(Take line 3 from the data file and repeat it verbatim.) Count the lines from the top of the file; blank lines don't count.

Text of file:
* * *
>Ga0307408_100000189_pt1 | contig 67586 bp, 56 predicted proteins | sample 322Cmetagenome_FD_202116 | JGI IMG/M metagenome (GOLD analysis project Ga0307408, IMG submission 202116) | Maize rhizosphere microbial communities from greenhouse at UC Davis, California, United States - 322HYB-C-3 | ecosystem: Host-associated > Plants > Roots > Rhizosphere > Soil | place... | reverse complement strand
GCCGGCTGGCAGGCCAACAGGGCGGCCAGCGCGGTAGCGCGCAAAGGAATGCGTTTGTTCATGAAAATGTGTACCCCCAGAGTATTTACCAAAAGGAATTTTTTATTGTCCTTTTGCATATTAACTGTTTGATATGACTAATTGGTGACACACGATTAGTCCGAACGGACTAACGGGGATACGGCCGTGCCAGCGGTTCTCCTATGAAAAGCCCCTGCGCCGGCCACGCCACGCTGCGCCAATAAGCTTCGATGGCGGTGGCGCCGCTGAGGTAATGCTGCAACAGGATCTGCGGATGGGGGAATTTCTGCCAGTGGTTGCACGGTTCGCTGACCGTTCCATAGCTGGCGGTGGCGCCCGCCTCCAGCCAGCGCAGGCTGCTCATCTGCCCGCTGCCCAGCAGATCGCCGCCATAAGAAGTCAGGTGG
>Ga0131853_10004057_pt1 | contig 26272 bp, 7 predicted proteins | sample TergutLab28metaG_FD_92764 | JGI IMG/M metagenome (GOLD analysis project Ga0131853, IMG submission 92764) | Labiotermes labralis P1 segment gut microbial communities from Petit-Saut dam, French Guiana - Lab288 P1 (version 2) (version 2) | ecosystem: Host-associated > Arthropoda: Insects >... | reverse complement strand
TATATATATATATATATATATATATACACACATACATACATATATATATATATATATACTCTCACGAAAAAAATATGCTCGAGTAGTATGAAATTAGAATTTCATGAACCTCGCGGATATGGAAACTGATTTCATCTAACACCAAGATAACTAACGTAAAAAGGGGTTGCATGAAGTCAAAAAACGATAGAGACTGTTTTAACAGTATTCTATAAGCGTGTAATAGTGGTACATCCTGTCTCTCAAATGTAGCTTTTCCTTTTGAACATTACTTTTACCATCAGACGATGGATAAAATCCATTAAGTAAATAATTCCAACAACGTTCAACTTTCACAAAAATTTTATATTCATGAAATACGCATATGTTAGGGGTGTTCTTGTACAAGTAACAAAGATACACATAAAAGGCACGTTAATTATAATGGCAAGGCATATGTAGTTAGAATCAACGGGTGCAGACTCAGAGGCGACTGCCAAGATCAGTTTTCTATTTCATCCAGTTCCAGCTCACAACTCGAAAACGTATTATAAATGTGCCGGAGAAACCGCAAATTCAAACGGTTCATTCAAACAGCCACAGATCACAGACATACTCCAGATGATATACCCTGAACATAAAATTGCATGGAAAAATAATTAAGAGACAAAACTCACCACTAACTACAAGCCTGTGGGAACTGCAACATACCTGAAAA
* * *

>Ga0131853_10004057_pt1 | contig 26272 bp, 7 predicted proteins | sample TergutLab28metaG_FD_92764 | JGI IMG/M metagenome (GOLD analysis project Ga0131853, IMG submission 92764) | Labiotermes labralis P1 segment gut microbial communities from Petit-Saut dam, French Guiana - Lab288 P1 (version 2) (version 2) | ecosystem: Host-associated > Arthropoda: Insects >... | reverse complement strand